Rochelle Gurstein

  • Acting Up

    At the end of the summer of 1892, three young and feverishly idealistic Russian immigrants, whose hopes for living in a free and just society had been crushed by their experiences in the Lower East Side slums of Manhattan, were operating a successful ice-cream parlor in Worcester, Massachusetts. They wanted to save enough money to return to Russia, where they believed revolution was imminent.

    But they shifted plans when they got word of pending labor unrest in Homestead, Pennsylvania. After three months of failed negotiations over a wage increase, the Amalgamated Association of Iron and Steel

  • culture June 03, 2011

    Liberty Oaks: The Case Against Using Plants as Monuments

    As we headed toward the Cherry Esplanade at the Brooklyn Botanic Garden so that we could take in one of the great joys of spring in New York—cherry trees in full, glorious bloom—we entered a path between a double row of youngish oak trees that were now beginning to attain the height and fullness that will eventually give them the stately architectural elegance of an allée.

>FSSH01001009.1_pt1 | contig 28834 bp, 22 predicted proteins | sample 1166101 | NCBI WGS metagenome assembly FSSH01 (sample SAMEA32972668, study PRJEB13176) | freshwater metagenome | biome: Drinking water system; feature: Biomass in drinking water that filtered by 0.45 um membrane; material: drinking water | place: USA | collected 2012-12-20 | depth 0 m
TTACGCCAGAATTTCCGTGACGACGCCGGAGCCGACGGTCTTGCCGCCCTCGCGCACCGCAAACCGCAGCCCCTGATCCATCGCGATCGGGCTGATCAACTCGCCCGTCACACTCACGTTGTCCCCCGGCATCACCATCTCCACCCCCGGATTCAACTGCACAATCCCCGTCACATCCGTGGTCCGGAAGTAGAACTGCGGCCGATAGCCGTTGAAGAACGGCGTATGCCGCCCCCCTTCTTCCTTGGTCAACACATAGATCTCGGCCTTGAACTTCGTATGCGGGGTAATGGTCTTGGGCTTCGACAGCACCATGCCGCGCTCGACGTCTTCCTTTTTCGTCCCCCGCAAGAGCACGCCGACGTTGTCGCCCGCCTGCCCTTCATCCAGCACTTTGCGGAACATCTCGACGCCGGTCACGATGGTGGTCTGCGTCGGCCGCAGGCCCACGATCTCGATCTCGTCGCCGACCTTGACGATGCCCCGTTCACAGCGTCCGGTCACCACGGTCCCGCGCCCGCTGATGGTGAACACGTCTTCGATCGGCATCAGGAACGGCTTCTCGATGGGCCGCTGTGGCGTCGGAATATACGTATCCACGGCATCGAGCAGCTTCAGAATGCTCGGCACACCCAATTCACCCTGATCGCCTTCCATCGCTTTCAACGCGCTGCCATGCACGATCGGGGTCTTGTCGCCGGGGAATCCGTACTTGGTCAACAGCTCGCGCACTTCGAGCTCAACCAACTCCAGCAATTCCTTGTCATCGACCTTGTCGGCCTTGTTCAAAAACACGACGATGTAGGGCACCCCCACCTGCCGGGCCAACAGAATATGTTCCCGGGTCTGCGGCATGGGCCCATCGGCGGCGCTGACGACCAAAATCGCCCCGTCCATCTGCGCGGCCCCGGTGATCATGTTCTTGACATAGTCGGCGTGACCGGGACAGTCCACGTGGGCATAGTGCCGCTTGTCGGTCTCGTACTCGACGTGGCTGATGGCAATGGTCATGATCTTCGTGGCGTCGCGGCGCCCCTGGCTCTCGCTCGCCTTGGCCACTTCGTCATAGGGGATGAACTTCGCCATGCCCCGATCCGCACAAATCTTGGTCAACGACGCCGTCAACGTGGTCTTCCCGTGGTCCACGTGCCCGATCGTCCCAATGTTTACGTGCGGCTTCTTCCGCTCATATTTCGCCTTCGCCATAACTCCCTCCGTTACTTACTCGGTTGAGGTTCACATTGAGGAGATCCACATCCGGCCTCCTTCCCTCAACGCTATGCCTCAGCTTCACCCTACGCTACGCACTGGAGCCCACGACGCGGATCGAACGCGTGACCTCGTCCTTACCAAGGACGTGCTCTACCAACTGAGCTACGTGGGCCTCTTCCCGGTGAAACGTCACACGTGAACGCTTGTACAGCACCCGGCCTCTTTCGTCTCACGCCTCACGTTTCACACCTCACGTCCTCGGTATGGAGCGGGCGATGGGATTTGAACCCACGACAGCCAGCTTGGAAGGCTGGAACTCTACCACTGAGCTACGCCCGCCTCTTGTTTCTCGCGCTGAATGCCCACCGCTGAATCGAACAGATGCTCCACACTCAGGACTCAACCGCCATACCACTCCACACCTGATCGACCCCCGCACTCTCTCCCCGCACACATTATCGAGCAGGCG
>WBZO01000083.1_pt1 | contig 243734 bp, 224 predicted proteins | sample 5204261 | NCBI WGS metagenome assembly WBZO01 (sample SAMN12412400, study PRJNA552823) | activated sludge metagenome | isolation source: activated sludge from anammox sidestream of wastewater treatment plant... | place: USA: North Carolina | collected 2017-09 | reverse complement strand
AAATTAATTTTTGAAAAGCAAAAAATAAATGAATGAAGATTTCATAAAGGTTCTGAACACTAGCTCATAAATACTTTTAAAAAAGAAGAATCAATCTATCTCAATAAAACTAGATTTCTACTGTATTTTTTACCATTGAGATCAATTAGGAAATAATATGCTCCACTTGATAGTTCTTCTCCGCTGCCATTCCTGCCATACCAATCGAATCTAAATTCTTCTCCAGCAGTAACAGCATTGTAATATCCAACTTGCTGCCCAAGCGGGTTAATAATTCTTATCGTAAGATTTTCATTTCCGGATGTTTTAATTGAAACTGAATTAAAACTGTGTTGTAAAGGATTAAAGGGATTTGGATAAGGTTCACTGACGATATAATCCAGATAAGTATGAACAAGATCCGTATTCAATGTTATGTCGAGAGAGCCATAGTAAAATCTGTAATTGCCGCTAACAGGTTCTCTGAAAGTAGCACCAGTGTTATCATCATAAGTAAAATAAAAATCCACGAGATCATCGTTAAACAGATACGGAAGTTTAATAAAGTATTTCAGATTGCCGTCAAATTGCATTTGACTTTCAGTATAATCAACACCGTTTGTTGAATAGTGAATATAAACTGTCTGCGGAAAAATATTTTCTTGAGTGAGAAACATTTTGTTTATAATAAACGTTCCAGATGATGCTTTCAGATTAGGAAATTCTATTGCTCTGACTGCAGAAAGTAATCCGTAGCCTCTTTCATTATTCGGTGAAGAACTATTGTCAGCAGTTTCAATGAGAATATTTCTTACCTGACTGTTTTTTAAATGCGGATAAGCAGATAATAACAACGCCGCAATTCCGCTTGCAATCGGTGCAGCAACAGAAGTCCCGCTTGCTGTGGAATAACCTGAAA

• Origin of the Specious

    Denis Dutton is a man with a mission: Against cultural anthropologists, art historians, critics, and aestheticians who have advanced the idea that taste is relative and socially constructed, he wants to demonstrate that there is an “instinct” for beauty, skill, and pleasure. As proof of the universality of this instinct, he offers descriptions of its “spontaneous” emergence in children, along with ethnographic reports of its existence in “preliterate hunter-gatherer tribes that survived into the twentieth century, since their ways of life reflect those of our ancient ancestors.” The second part